In his first joint address to Congress a year ago (a speech akin to a State of the Union but given in the early days of a president’s tenure), Biden’s presidency was still in its honeymoon stage, and his rhetoric was far more bullish over the future. However, Build Back Better, Biden’s ambitious domestic ‘human-infrastructure’ agenda, has since fallen victim to the pitfalls of a divided party, with Senator Joe Manchin – a frequent obstacle to Democrat hopes in the Senate in Biden’s first year- maintaining his opposition to the legislation.
The Democrats did still manage to pass a smaller infrastructure bill with bipartisan support earlier in Biden’s presidency, an achievement that he labelled “the most sweeping investment to rebuild America in history” in his speech. However, the collapse of its sister bill somewhat-overshadowed that victory, with divisions within the president’s party also dashing a voting rights reform bill a month ago.
In the traditional ‘rebuttal’ speech to the president’s address, given this year by the Republican governor of Iowa Kim Reynolds, Biden’s presidency was hit with criticisms that one can expect to be echoed by the GOP platform nationwide heading into this year’s midterms. Arguing that the weakness of Biden’s presidency is hurting both the American people domestically and the nation’s standing on the world stage, Reynolds stated that “it feels like President Biden and his party have sent us back in time.”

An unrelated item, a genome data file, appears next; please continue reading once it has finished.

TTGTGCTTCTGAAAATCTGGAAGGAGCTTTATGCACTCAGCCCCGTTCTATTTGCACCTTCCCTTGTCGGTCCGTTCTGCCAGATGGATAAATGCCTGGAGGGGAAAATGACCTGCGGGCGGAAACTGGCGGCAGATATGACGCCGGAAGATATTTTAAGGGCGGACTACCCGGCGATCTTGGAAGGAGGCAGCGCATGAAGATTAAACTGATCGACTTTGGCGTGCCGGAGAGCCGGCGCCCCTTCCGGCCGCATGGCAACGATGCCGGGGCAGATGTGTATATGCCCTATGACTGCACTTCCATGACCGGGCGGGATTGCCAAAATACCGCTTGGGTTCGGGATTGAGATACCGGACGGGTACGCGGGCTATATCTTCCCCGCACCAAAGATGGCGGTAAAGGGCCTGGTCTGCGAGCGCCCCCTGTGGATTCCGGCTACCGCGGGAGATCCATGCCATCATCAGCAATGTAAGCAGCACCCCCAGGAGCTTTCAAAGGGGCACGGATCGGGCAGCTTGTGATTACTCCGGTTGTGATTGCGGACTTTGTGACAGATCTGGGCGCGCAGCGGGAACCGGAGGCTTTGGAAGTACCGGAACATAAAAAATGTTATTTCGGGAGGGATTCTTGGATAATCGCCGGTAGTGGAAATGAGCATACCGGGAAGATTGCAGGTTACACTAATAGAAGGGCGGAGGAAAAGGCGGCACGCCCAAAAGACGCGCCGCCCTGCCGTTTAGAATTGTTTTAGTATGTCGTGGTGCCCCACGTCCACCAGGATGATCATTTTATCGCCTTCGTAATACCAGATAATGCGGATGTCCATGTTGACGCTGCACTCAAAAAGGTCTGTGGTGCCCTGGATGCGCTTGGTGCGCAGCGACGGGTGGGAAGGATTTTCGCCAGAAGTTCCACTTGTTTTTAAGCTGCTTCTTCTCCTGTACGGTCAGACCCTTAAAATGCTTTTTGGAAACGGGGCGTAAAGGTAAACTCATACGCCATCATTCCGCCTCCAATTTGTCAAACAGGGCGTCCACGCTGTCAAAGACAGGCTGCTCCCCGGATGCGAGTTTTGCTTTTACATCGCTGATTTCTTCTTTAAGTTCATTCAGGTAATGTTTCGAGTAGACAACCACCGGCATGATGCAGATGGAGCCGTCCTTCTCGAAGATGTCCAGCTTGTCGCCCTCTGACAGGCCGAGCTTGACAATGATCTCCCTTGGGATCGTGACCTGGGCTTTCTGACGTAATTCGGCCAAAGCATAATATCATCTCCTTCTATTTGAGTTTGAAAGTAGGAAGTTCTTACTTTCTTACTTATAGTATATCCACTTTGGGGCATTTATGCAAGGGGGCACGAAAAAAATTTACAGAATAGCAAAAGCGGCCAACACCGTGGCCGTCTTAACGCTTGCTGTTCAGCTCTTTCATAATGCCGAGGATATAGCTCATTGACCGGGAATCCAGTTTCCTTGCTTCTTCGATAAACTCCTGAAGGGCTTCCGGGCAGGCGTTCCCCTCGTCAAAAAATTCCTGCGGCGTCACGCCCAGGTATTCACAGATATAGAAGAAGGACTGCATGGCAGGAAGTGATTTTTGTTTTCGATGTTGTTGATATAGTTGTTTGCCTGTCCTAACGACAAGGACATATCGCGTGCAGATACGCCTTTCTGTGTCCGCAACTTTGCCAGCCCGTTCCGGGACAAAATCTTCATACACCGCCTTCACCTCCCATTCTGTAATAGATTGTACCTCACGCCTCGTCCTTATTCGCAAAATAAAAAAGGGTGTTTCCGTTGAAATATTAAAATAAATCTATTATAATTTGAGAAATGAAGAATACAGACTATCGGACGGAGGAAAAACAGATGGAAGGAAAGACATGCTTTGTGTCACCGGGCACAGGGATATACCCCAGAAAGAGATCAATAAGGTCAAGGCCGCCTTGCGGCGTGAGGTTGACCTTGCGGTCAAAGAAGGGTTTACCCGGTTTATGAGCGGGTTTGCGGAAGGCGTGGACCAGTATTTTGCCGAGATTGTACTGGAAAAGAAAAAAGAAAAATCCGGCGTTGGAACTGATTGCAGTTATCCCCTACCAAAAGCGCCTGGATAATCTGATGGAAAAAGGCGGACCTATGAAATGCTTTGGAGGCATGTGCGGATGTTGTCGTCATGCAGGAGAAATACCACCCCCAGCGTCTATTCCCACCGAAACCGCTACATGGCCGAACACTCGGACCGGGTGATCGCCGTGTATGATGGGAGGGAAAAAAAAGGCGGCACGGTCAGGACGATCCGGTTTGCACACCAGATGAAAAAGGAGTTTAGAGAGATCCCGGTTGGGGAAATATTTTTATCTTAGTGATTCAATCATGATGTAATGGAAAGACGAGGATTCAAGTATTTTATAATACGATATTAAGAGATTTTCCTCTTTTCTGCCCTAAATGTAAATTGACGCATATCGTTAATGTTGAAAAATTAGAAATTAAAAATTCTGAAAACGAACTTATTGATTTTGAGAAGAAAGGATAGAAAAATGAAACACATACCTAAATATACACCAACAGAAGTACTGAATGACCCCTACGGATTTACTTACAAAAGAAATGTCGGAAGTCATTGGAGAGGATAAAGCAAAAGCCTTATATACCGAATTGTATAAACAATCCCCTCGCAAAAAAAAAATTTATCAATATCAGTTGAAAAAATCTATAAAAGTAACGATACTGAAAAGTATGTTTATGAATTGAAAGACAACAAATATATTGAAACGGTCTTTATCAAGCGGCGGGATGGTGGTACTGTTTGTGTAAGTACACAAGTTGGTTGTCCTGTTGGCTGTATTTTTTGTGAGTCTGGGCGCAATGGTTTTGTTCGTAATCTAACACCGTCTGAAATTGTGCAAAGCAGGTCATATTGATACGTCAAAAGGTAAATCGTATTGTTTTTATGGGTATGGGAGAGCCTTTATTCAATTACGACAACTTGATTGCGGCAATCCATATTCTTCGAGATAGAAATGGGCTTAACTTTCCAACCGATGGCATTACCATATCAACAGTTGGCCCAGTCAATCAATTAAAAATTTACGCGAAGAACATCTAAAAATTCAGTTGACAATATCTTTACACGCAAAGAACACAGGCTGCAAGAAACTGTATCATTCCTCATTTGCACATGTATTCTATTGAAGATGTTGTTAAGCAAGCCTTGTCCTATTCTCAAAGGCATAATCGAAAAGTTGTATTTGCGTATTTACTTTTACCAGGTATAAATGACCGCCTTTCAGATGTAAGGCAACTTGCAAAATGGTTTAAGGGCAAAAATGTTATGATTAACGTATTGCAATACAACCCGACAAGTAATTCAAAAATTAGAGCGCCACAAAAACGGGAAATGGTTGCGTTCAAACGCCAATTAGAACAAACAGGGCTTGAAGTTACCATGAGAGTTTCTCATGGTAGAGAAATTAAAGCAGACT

On the left, progressive leader Rashida Tlaib responded to Biden’s speech by pressing for the passage of the Build Back Better package, as the congresswoman called the agenda “unfinished” and said that “no one fought harder for President Biden’s agenda than progressives”. However, with what was supposed to be Biden’s landmark domestic agenda looking all but over, it makes sense why the president didn’t feel the need to repeat that bodyblow in this year’s speech.
Iowa Gov. Kim Reynolds delivers Republican State of the Union response: “The president told us that he wanted to ‘make America respected around the world again and to unite us here at home.’ He’s failed on both fronts.” #SOTU https://t.co/fRRhmoV8PD pic.twitter.com/qfhm1VIT8w
— ABC News Politics (@ABCPolitics) March 2, 2022
It is no secret that Biden and his Democrat colleagues may be in for a rough year.
Inflation and a struggling US economy, a central pillar of last night’s speech, continue to provide political ammunition to the president’s Republican opposition. Two embattled foreign nations, Afghanistan and Ukraine, threaten Biden’s decision making credentials. Abortion rights are at risk of being upended after half a century of constitutional security… the list goes on.
Whilst last night’s SOTU speech cannot right any of these wrongs, or solve any of these issues outright, it did offer Biden the chance to appear presidential and take on many of the attacks on his first year in the White House. He took the opportunity to address a nation questioning his presidency, and although last night may not go down as a turning point, only significant victories and a sharp turnaround in fortune could realistically see to that.
Editor’s Note: The opinions expressed here by Impakter.com columnists are their own, not those of Impakter.com. — In the Featured Photo: US President Joe Biden. Featured Photo Credit: Prachatai, Flickr